Zermelo's Well-Ordering Theorem/Proof 3

From ProofWiki
Jump to navigation Jump to search


Let the Axiom of Choice be accepted.

Then every set is well-orderable.


Let $S$ be a non-empty set.

Let $C$ be a choice function for $S$.

Let $A$ be an arbitrary set.

Let the mapping $h$ be defined as:

$\map h A = \begin {cases}

\map C {S \setminus A} & : A \subsetneqq S \\ x & : \text {otherwise} \end {cases}$

where $x$ is an arbitrary element such that $x \notin S$.

The latter is known to exist from Exists Element Not in Set.

From the Transfinite Recursion Theorem: Formulation $5$, there exists a mapping $F$ on the class of all ordinals $\On$ such that:

$\forall \alpha \in \On: \map F \alpha = \map h {F \sqbrk \alpha}$

It remains to show the following:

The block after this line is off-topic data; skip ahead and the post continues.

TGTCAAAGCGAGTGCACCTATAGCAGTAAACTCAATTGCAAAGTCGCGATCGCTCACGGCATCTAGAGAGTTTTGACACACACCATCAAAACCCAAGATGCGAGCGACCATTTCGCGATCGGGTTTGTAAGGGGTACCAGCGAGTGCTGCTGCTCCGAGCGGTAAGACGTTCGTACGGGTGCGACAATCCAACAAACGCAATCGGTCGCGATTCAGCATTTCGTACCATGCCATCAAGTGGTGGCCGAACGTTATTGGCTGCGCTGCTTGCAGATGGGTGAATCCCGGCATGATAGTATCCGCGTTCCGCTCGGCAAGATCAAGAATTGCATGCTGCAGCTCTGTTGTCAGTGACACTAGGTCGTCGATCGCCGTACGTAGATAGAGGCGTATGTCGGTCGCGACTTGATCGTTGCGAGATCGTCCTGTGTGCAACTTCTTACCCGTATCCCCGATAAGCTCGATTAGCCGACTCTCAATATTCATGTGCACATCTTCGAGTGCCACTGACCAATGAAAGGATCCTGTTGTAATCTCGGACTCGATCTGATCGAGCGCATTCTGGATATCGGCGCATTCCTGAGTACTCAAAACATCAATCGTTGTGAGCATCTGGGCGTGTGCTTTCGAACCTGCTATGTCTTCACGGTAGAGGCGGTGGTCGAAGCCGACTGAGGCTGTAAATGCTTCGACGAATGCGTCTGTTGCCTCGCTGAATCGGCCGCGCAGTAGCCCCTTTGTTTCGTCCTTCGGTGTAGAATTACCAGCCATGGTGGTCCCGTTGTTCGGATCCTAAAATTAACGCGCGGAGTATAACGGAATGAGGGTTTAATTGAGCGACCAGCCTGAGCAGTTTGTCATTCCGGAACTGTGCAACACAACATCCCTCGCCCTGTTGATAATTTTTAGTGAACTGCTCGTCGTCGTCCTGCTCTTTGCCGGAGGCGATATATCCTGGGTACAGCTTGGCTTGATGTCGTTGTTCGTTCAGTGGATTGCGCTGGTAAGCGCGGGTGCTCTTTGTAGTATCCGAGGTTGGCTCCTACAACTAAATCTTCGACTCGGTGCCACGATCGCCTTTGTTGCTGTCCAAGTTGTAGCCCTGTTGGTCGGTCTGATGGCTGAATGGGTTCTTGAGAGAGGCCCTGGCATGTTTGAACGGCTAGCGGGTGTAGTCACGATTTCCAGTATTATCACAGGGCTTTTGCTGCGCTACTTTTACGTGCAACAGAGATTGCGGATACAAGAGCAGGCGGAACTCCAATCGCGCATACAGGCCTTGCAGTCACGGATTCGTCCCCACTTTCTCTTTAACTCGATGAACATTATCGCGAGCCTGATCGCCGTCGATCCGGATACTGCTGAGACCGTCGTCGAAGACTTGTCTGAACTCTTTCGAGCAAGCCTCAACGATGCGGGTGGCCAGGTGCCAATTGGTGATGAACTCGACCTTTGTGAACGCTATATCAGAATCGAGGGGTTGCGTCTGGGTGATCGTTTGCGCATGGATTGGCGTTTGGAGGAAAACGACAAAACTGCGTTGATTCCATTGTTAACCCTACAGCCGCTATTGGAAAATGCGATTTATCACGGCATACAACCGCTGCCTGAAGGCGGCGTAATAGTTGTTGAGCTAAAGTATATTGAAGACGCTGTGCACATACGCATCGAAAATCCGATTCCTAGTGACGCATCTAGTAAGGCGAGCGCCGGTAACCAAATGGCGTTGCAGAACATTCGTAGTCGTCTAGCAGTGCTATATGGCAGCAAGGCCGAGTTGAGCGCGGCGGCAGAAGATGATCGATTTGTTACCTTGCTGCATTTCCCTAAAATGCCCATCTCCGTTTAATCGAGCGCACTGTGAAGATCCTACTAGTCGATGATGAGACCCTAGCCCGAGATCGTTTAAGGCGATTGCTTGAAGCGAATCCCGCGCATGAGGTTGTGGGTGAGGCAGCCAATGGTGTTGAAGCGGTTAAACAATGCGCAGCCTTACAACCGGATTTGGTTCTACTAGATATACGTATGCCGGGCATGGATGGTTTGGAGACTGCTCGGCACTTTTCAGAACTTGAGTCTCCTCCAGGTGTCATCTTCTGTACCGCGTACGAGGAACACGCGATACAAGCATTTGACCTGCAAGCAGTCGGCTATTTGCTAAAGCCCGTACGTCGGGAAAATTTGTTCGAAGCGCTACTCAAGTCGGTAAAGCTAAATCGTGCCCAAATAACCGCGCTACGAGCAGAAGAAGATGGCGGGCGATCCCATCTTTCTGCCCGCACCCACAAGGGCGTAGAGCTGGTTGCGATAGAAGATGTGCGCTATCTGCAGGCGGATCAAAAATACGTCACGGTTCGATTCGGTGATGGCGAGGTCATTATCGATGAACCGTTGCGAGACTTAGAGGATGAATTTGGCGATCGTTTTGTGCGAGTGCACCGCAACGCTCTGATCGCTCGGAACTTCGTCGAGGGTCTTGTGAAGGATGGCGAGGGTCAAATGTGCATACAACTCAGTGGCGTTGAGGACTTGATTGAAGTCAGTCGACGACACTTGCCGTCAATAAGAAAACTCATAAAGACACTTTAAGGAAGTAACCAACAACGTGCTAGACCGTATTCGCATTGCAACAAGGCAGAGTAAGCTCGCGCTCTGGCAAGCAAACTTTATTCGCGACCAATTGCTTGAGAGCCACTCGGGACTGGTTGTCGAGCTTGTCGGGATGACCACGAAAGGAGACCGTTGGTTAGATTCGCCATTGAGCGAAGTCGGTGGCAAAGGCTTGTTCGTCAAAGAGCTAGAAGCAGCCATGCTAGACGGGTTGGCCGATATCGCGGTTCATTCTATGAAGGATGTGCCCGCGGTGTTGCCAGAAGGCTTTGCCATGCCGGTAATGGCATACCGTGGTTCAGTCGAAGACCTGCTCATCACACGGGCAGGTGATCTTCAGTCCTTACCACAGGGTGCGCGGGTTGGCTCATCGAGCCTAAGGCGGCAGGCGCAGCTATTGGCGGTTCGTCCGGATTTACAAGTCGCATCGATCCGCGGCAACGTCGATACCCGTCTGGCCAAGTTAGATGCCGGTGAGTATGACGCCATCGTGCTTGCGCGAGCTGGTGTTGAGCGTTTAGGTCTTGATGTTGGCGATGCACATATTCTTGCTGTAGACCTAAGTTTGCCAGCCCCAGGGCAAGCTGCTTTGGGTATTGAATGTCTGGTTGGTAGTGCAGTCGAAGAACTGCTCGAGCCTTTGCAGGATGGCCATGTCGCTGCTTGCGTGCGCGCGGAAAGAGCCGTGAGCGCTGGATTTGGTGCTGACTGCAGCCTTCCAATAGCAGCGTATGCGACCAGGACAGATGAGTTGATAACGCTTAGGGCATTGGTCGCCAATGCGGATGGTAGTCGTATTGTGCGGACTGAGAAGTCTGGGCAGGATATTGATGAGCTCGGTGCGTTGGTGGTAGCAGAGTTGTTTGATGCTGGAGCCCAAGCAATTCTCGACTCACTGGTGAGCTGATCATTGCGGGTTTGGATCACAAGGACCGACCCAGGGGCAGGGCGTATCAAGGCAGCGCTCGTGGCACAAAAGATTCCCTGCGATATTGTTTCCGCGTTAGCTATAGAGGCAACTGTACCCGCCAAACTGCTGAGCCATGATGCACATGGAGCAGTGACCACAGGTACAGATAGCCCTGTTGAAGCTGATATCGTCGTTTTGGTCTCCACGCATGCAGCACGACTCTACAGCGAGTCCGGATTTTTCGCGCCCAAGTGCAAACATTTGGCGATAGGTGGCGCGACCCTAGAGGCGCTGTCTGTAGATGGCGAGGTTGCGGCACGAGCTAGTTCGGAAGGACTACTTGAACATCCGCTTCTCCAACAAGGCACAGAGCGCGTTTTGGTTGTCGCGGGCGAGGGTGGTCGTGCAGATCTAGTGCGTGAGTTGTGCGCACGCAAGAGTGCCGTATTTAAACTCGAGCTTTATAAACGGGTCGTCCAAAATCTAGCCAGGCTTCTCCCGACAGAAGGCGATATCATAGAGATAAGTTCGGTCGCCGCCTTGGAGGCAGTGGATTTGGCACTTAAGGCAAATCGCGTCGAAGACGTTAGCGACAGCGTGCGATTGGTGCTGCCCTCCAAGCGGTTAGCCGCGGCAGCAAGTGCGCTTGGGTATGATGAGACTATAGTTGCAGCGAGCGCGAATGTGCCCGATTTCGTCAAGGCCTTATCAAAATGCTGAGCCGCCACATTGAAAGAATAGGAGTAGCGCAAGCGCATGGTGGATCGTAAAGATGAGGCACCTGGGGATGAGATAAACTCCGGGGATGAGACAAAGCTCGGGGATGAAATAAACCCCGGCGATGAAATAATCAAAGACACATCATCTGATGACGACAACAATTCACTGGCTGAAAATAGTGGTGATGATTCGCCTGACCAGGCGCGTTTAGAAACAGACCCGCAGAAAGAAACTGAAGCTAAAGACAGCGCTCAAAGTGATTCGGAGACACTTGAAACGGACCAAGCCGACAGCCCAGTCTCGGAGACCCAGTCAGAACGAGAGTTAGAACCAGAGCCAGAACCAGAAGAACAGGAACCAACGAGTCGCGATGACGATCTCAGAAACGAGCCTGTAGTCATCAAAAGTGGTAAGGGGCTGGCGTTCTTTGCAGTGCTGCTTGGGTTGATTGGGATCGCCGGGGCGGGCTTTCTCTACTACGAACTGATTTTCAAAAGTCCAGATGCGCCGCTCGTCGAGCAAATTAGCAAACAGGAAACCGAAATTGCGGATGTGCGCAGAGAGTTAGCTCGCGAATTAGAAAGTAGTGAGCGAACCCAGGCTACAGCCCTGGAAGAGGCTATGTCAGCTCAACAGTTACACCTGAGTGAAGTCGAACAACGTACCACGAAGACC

$(1): \quad \exists \delta \in \On: \map F \delta \notin S$
$(2): \quad$ Let $\beta$ be the smallest ordinal such that $\map F \beta \notin S$. Then:
$F \sqbrk \beta = S$
$F \restriction \beta$ is injective
and so $\beta$ can be put into a one-to-one correspondence with $S$.

Hence $S$ can be well-ordered.

Axiom of Choice

This theorem depends on the Axiom of Choice.

Because of some of its bewilderingly paradoxical implications, the Axiom of Choice is considered in some mathematical circles to be controversial.

Most mathematicians are convinced of its truth and insist that it should nowadays be generally accepted.

However, others consider its implications so counter-intuitive and nonsensical that they adopt the philosophical position that it cannot be true.

Also known as

Zermelo's Well-Ordering Theorem is also known just as the well-ordering theorem.

Some sources omit the hyphen: (Zermelo's) well ordering theorem.

It is also known just as Zermelo's Theorem.

Under this name it can often be seen worded:

Every set of cardinals is well-ordered with respect to $\le$.

This is called by some authors the Trichotomy Problem.

It is also referred to as the well-ordering principle, but this causes confusion with the result that states that the natural numbers are well-ordered.

Source of Name

This entry was named for Ernst Friedrich Ferdinand Zermelo.